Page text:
Monthly Archives: November 2013

Fungi in Poland

Trip to Poland 2013 356This autumn we went to Poland for two weeks and we did make the most of that season. Beware: autumn is a time for mushroom picking! It was amazing to introduce kids to it and encourage them to learn about fungi growing in Poland and continental Europe. But mostly, we joined in the favourite Polish autumn endeavours and we had an awful good time.

My sister and I always loved the trips to forest with our Dad. Since our childhood, he patiently taught us about forest, fungi, helped to spy on hares, deer: how to find where they sleep and where they look for a shelter during a day. We had many funny encounters with wildlife. Those are precious memories of having a great time with my Dad. In the meantime, I learned which mushrooms are good for eating and how to differ them from poisonous ones, where to look for them, how to spot fungi in their camouflage. My Dad is an avid mushroom picker and a very good one, always harvesting the biggest bounty, to some disbelief he manages to unearth mushrooms where you spot none. Trip to Poland 2013 326

This red one is as beautiful as poisonous and its name is Amanita muscaria, (Muchomor Czerwony in Polish) and I couldn’t help myself and made a picture of it.

This year, we took our kids with us to the forest. While Big Son was many times taken for mushroom picking and he already is able to find and recognise some edible ones, his sister was enjoying herself spotting mushrooms and reporting it back to me or granddad. For children the thrill of a visit to the forest, where they can run, play and explore freely was immense.

Trip to Poland 2013 318Our girl loved going to the big forest as she called it, small woods wouldn’t do. She was picking up autumn leaves and acorns, practicing writing in the sand and discovering abundance of fungi growing in the Polish forests.

Mushroom picking is a very popular seasonal activity in Poland. As private and state owned forests and woods are open to the visitors collecting mushrooms or berries, provided that they would not destroy or cut down trees or plants, or take away the wood. It is favourite pastime for families for generations now, alike in Italy, Germany or other European countries. You collect fungi to cook them straight away or dry them and use in your cuisine during winter. Think of dried porcinis you could find in the supermarket shelves.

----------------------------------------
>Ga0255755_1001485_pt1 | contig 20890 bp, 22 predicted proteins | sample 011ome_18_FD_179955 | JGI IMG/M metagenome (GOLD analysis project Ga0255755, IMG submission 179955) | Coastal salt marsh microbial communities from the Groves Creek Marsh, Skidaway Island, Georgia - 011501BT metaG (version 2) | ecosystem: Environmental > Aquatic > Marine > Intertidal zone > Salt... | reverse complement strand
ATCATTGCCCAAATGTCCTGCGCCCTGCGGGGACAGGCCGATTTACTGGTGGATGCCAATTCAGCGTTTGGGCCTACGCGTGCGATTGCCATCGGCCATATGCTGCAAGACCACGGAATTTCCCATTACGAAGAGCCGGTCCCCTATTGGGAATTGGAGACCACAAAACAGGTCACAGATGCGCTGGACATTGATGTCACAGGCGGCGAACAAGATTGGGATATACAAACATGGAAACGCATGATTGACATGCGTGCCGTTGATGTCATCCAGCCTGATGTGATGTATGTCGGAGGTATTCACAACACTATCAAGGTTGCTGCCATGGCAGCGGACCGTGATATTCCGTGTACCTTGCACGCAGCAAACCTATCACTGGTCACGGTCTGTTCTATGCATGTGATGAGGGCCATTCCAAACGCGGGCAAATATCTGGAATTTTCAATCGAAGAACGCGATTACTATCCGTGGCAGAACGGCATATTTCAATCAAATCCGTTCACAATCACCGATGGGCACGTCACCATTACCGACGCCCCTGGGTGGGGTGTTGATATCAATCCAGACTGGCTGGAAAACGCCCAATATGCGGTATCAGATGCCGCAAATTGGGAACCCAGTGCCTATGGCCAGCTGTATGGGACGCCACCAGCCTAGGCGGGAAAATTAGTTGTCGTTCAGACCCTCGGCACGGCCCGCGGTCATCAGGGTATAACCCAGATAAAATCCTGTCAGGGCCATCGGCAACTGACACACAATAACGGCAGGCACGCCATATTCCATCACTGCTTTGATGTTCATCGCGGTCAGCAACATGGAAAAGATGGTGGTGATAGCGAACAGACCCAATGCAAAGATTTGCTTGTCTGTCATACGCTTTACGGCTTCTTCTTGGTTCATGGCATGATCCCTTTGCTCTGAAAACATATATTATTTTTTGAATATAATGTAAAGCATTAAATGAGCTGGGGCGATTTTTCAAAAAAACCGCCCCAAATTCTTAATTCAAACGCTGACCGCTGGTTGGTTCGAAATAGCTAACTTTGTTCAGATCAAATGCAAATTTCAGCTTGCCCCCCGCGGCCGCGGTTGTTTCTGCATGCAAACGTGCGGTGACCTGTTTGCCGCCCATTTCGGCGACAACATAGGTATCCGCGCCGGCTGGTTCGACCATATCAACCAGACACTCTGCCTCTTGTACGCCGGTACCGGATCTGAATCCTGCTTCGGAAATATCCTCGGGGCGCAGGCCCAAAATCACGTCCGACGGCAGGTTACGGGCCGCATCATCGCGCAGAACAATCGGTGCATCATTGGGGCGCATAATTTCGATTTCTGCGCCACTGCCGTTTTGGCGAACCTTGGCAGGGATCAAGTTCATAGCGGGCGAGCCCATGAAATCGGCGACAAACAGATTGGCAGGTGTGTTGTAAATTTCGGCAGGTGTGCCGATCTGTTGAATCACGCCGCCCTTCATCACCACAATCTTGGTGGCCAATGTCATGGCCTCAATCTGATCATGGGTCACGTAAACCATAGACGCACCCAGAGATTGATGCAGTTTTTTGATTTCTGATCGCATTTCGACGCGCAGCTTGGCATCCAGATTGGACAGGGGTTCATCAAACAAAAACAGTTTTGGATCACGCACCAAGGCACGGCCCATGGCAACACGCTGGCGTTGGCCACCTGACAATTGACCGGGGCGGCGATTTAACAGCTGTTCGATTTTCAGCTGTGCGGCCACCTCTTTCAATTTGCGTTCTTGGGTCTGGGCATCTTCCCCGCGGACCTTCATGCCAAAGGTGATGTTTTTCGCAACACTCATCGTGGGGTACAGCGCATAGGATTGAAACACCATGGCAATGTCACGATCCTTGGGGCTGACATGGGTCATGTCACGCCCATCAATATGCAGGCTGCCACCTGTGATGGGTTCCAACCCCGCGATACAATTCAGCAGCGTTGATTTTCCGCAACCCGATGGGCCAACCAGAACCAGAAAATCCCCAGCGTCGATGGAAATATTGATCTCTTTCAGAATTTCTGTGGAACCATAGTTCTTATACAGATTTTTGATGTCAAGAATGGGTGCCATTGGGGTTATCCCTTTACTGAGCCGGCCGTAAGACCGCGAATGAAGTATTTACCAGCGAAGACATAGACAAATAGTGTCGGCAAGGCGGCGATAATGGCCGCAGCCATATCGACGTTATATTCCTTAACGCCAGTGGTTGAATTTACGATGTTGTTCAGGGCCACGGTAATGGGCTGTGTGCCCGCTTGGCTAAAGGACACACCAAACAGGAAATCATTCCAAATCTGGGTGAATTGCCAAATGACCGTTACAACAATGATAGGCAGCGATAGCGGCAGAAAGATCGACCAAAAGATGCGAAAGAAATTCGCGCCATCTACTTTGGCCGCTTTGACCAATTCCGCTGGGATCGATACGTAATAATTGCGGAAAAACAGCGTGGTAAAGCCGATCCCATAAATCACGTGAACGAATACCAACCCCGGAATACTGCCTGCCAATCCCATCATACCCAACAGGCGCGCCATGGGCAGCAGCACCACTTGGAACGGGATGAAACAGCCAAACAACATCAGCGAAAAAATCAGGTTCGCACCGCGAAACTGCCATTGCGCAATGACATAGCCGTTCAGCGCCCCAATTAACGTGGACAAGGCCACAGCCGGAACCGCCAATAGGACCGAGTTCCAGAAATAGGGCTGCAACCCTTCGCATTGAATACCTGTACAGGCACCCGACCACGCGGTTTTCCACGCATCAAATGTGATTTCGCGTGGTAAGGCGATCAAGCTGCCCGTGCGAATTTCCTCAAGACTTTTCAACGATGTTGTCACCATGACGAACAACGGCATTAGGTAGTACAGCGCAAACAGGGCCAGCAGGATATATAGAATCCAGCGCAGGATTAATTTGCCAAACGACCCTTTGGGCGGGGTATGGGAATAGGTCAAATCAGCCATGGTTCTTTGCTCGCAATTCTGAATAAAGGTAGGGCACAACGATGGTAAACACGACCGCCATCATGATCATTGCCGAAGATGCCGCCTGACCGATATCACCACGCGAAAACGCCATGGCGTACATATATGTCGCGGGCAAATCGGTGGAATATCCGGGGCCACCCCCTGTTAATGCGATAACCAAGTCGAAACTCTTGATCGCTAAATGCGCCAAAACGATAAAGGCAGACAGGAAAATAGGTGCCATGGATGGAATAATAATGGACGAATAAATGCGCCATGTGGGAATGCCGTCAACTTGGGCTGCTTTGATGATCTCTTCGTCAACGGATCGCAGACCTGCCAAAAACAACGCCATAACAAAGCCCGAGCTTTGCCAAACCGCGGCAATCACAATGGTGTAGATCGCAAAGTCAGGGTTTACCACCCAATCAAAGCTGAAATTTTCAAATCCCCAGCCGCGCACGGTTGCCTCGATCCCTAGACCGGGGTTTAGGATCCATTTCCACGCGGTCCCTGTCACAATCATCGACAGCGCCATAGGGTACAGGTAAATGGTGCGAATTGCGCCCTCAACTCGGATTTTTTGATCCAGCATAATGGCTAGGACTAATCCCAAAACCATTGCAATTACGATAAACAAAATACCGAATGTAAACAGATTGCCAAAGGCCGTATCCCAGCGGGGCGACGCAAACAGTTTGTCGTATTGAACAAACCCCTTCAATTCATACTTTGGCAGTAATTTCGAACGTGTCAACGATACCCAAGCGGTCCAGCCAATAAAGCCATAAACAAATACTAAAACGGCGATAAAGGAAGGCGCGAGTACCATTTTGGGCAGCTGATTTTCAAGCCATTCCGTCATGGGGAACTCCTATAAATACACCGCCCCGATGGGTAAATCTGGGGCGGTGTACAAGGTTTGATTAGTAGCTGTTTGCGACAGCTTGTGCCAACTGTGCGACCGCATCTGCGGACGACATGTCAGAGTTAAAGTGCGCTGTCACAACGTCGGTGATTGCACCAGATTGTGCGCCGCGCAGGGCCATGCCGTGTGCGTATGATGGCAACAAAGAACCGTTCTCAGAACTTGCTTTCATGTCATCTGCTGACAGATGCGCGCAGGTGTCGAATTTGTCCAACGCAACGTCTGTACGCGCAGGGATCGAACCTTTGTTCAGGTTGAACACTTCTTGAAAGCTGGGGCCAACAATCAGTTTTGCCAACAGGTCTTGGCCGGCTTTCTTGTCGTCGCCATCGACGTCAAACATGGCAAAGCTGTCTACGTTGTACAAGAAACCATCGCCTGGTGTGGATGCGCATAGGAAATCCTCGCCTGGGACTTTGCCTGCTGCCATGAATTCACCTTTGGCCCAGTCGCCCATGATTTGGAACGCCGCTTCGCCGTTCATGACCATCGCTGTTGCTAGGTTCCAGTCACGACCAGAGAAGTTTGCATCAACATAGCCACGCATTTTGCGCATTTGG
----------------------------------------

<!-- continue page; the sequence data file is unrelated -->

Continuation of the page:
Some of the fungi collected in Poland are known here in the UK like porcinis or Boletus edulis in Latin or Borowik szlachetny in Polish. Here’ a link:

Other known here are chanterelles – kurki in Polish:  But some of the fungus we collected this autumn, are not known here, still very tasty and worth the time spent searching in the woods.

IMAG0339Big Son, very proud and chuffed, managed to find and recognise some of them like: boletus badius or podgrzybek in Polish, great dried and added to soups, meats or stuffing. He also learned they often grow in a group. On the picture on the left you could see a specimen of these fungi that he found. He knows chanterelles as well and he collected a few this year.

Another popular specimen is Suillus luteus (maslak in Polish) and we were lucky to get them too. Here’s a link to an entry on Wikipedia with a photo:

Moreover, there’s some other fungi quite popular among mushroom pickers in autumn, called Opienki in Polish, named Armillaria ostoyae in Latin. They grow in a quite abundance if you are lucky to come across a right spot. And its name in Polish indicates the way it vegetates: around or by a tree trunk. Trip to Poland 2013 325Later in the holiday, we went to look for some other delicacy of the forest: Tricholoma equestre and Tricholoma (known as Gaski in Poland). Trip to Poland 2013 487

They appear only later on, starting in October until first frost arrives sometimes even till early December. Those yellow or grey beauties are so delicious roasted on hot cast iron sprinkled with a bit of salt. I still can remember my fingers burning when savouring a small, crunchy gaski straight from the pan. On the contrary, my Mum loves a borsch cooked with a stock of these mushrooms.

As you could see on our pictures, we did quite well for our bounty, and children were raving about those trips for a good while. Hopefully, until next year then but for now we can relish in some dried fungus for a soup or pierogis. I can’t wait to make some…Trip to Poland 2013 359